I've been a "waverer" and a "lurker" for several months, but decided today that it was finally time to sign up. I want to say I have thoroughly enjoyed reading the thoughts of so many of you; they have helped me immensely, as I would say I'm still pretty early on in my deconversion journey.
A brief history of my life: I was raised in a Southern Baptist household, technically not a Fundamentalist one, but I would say my parents have what I call some Fundamentalist trappings. Namely, they subscribe to a rigidity of belief that, while it (apparently) doesn't include the Rapture, it is an absolute conviction that Jesus Christ rose from the dead. My father left a church over a disagreement with the pastor because he allowed two members of the Jesus Seminar to hold a forum at the church. He maintained that because at least one of them maintained that the resurrection wasn't literal that they were heretics.
I was raised to be a Christian since birth, and I was baptized at age 9. I was a Bible-drill kid. I grew up going to all the church summer camps, Vacation Bible School, went to a Baptist college for my undergrad degree, and church attendance was compulsory from birth until I left home to go to college. In fact, I missed two Sundays in a row once due to work when I was 18, and my Dad informed me if I missed a third week, I'd be kicked out of the house. All that said, I've always had a disdain for religion, even though I considered myself to be a Christian without any doubt for many years. Part of this is probably because I've been a fan of heavy metal music (you know, the Devil's favorite soundtrack) for most of my life.
I could go on more about my (silly) Christian credentials, but I want to just touch on *why* I began questioning whether God is real in the first place. It started in 2010, when my best friend passed away from cancer at age 29. I had prayed fervently for him. I drove 80 miles each way to sit with him at the hospital several times. We believed he would be healed. HE believed it too. I put the promises of the Bible to the test--I asked for his healing, believing it would already be done for me/him/his family (all of whom were Christians, and praying fervently as well). It wasn't. This was the first occurrence.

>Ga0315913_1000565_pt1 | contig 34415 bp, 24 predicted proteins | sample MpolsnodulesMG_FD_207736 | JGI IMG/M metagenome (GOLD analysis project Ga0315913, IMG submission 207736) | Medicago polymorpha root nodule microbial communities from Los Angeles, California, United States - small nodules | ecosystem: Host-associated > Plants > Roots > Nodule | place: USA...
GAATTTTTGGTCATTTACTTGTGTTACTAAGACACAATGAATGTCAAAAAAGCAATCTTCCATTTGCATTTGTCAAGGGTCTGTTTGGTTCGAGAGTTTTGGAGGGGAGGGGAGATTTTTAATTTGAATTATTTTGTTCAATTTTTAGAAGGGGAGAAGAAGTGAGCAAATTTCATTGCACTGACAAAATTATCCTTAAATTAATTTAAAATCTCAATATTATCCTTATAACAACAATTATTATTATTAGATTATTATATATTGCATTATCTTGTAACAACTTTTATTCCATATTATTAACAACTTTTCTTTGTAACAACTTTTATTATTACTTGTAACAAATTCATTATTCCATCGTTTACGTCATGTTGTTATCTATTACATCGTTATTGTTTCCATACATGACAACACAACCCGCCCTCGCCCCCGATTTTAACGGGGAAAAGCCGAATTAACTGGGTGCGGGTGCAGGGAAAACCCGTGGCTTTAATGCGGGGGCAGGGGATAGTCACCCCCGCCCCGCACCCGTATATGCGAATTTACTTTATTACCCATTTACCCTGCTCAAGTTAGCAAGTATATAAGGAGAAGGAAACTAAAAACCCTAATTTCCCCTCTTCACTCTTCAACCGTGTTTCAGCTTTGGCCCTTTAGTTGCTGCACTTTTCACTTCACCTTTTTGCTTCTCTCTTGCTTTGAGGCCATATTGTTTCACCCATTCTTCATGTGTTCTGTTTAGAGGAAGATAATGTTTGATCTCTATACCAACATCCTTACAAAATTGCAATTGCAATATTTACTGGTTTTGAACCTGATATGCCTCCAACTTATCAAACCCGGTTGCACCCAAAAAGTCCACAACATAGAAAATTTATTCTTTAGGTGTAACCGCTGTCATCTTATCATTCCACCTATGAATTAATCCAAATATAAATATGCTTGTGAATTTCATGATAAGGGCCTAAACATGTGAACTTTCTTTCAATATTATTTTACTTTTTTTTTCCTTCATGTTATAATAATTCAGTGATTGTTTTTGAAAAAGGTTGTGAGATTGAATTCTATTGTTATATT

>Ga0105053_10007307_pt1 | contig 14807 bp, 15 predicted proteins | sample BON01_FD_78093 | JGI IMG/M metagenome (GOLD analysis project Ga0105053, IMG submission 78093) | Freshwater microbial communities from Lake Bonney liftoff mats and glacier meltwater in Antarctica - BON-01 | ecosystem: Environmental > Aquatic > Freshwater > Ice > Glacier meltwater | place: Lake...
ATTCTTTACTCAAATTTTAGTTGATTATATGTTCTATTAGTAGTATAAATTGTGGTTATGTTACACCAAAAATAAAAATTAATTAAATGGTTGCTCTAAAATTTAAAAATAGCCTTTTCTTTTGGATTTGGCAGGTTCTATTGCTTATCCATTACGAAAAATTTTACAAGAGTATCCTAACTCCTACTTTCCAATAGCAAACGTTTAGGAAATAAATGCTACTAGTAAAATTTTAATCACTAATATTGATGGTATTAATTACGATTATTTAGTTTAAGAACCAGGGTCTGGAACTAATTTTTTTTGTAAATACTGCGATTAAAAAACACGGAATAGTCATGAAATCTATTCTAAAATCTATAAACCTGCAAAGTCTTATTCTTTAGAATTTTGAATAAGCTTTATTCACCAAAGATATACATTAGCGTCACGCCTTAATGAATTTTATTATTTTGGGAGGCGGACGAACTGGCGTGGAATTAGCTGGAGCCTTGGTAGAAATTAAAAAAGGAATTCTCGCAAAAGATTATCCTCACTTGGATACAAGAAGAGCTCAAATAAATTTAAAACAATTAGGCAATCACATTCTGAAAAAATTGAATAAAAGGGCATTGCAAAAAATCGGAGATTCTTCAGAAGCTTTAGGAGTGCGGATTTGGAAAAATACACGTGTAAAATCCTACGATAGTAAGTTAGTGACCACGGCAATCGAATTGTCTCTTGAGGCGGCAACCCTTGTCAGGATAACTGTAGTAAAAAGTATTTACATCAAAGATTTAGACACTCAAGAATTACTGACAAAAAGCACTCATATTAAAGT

My wife soon became pregnant with our first child. In short, this ended in miscarriage. The date when we were supposed to go hear the heartbeat was when we found out, as there was no heartbeat. A devout co-worker brought 2 of her devout friends with her and prayed over us for half an hour. One of them spoke in tongues the entire time. Nothing happened.
Then, we got pregnant again. This child was (and is!) healthy. We named him Kristian, because I liked the name. We chose to spell it with a "K" so it might be less likely that his name would be associated with the religion.
Several years later, we got pregnant again. We had been trying to give Kristian a sibling. This ended up being an ectopic pregnancy. My wife was racked with guilt because she had to choose to terminate a baby which had been growing inside her. In the week between when the doctor couldn't find the fetus in an ultrasound, and the time when she found the baby in the tube, we prayed fervently and asked God for good news. Didn't happen. But again, the Bible said if you had faith the size of a mustard seed, you could move a mountain. I couldn't. This was in February of 2016. In November of 2016, we found out we were pregnant again. We again prayed. My wife saw a lot of rainbows and was talking to "God" every day. She photographed some of the rainbows she saw. This, I was taught, was the sign that God keeps his promises. It also refers to a "Rainbow" baby--one born after a loss. But this pregnancy, too, ended in ectopic. We had two ectopic pregnancies IN THE SAME CALENDAR YEAR. That really led to questioning whether there was a God at all. If there was or is, surely this God is uncaring at best, if not outright cruel.